Manufacturing brings you a Holiday Gift Guide

Tuesday, December 19, 2017

If you're buying gifts this holiday season, of course thanks go to Santa or whomever bears present-giving responsibilities in your life. Thanks also belong with the manufacturing industry.

You may be finished already, need a last minute gift idea, or are late and need to kick-start your holiday shopping (like me!). In any case, I found this awesome list from SME* and had to share — while giving props to the manufacturer, distributor and everyone else in the global supply chain who brings happy holidays to us all.

Here's the 2017 SME holiday gift guide countdown


1. Makeup
Since the early 20th century cosmetic companies have been producing their beauty products for the masses. Fast forward to today, the U.S. has the largest cosmetics market in the world, and its revenue is expected to reach around $84 billion in the next year!


2. Electronics
While smart devices continued to rise in demand, new trends in the electronics industry include a push for “green” manufacturing processes further encouraging the development of more energy-efficient electronics. I'm always blogging about Apple Tech in the Enterprise.


3. Sporting Goods
Bicycles are one of the most popular and energy-efficient modes of transportation. The manufacturing process of a bike often includes automated construction and assembly of composites and some form of brazing, welding, or gluing and/or utilizing CNC machines for parts and prototyping.


4. Spirits
Gift a bottle(s) of locally made wine or brewed craft beer. Many towns and cities are also witnessing the rise of craft distilleries. The fun is in the tasting you'll need to do yourself to find just the right gift for that special someone.


5. Instruments
While there are tons of musical instruments made all over the globe, if you prefer to buy American-made, there are plenty of companies manufacturing music here in the USA. This is a field where craft artisans work alongside high tech machines and facilities to produce instruments in demand in every corner of the world.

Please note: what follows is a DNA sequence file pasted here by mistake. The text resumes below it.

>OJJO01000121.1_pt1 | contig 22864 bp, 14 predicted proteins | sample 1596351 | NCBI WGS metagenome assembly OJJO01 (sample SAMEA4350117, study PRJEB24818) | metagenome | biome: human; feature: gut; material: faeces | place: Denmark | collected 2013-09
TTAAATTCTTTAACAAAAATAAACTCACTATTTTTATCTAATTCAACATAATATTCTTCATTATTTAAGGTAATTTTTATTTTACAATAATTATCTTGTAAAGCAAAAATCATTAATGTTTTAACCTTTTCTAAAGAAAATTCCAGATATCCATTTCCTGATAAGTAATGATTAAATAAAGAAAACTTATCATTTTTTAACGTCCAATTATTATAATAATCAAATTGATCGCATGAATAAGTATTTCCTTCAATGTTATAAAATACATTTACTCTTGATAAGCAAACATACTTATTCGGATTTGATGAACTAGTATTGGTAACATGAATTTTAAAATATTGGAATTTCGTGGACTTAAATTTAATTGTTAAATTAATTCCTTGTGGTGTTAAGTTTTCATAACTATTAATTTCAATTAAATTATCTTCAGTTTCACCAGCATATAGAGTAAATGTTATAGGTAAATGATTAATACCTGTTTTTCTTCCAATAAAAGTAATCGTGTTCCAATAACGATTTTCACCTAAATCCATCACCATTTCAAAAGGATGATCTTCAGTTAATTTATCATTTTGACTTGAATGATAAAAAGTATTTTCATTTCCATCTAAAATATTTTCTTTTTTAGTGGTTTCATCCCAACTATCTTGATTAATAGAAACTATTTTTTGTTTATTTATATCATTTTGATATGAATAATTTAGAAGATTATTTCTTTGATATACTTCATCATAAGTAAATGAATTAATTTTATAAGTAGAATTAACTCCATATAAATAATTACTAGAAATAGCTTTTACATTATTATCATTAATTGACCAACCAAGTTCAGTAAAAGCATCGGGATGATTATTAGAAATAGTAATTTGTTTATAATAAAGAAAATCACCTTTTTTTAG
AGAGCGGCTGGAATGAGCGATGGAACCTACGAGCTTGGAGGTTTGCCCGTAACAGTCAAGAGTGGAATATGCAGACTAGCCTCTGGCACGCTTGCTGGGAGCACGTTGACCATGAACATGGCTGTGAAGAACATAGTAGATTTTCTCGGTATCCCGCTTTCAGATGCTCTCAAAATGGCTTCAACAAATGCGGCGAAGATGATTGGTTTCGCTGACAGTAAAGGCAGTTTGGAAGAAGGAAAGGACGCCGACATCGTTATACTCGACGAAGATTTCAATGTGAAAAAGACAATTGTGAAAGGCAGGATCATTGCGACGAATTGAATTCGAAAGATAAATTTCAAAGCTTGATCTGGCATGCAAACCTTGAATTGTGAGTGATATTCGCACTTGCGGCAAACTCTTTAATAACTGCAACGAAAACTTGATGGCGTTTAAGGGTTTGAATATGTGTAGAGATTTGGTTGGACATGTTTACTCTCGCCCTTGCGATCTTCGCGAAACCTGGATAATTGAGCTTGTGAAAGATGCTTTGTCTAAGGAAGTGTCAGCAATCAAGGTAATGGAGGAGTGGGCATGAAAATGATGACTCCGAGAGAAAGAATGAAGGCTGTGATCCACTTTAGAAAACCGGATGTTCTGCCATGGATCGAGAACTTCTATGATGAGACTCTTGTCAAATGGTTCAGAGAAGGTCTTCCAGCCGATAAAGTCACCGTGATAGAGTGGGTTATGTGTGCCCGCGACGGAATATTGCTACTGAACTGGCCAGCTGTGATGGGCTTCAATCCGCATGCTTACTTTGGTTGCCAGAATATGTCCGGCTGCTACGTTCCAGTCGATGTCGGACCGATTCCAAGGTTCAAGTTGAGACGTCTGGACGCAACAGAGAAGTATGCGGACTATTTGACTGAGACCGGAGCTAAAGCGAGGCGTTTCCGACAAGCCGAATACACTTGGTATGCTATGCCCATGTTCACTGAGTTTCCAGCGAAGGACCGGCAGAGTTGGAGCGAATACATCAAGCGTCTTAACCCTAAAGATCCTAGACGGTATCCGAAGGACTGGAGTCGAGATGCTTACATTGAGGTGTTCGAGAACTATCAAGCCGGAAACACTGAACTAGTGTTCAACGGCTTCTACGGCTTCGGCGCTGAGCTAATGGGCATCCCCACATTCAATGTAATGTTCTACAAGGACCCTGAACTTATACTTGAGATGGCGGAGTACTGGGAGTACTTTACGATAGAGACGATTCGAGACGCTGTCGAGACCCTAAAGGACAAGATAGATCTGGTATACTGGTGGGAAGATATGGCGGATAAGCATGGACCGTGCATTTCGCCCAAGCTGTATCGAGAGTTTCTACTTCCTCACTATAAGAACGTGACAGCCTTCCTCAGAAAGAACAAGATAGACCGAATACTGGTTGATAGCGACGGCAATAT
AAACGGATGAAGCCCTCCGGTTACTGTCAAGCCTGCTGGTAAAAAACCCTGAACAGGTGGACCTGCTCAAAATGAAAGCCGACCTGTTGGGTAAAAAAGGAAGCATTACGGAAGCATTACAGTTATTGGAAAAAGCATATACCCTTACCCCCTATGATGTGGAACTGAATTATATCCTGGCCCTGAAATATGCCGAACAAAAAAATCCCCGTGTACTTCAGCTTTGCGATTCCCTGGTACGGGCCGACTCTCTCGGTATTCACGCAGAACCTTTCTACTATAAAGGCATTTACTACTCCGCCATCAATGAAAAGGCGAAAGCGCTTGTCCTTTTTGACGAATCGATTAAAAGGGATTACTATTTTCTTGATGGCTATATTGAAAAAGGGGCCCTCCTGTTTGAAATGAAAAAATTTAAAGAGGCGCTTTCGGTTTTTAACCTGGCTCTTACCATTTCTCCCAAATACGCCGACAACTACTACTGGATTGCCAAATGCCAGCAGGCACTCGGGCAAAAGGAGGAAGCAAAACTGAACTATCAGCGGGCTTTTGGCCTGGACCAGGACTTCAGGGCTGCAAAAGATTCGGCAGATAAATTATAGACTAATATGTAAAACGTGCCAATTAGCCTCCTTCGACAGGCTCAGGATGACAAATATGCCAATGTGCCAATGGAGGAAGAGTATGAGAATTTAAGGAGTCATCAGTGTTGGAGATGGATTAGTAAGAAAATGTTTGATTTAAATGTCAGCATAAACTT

6. Appliances
By the year 2020, consumption of household appliances is projected to generate almost 590 billion U.S. dollars.


7. Apparel
Locally made clothing and accessories are fast becoming a fashion category all by themselves. These products are now also part of the high-tech 3D-printed manufacturing trend.


8. Toys
Of the five major toy manufacturers in the global toy industry, three are American companies. Hundreds of small and regional toy manufacturing companies are making a name for themselves in this market with unique or niche crafty segments that most of the largest toy companies simply ignore.


9. Books
The 3D-printing manufacturing process is used to create books for visually impaired children to experience reading.


10. Games
While virtual reality (VR) video games are on many a wish list, they're also being used BY major automotive manufacturers, especially those working to improve their manufacturing processes. And we all know that the major automotive manufacturers are at the end of a supply chain filled with hundreds of SME manufacturing companies employing thousands of manufacturing workers across the country.



* SME — originally founded by 33 tool engineers in Detroit — was born during the Great Depression as the American Society of Tool Engineers. The organization changed their name in 1969 to the Society of Manufacturing Engineers (SME) to better reflect ther membership. In 1981, SME — along with the Fabricators & Manufacturers Association — launched FABTECH, North America’s largest metal forming, fabricating, welding and finishing event. SME discontinued the use of its full name in 2013 as they shifted to connect an even wider group of people in manufacturing and address critical needs, such as the shortage of engineers, technologists and technicians impacting most manufacturing industries, and preparing the current and next-generation workforce for the advanced technologies of tomorrow.


#manufacturing #mfgiscool #holidaygiftguide #giftguide #giftideas

Wally Tonra

Vice President Sales

Wally has been with xTuple since 2004 and in ERP sales since the mid-1990s. After all that time selling vendor-centric, proprietary enterprise software, moving to an open source, Mac-friendly ERP package was a natural evolution. Prior to xTuple, Wally spent 10 years at JD Edwards, which was eventually acquired by Peoplesoft, in various sales and sales management positions. He made the move to xTuple before Oracle took over both Peoplesoft and the former JDE. Prior to JD Edwards, Wally held sales positions at ERP software company Daly.commerce (formerly Daly and Wolcott), hardware supplier XL/Datacomp and storage vendor EMC. Wally holds a B.S. from Boston College, where the Mac fanaticism all began.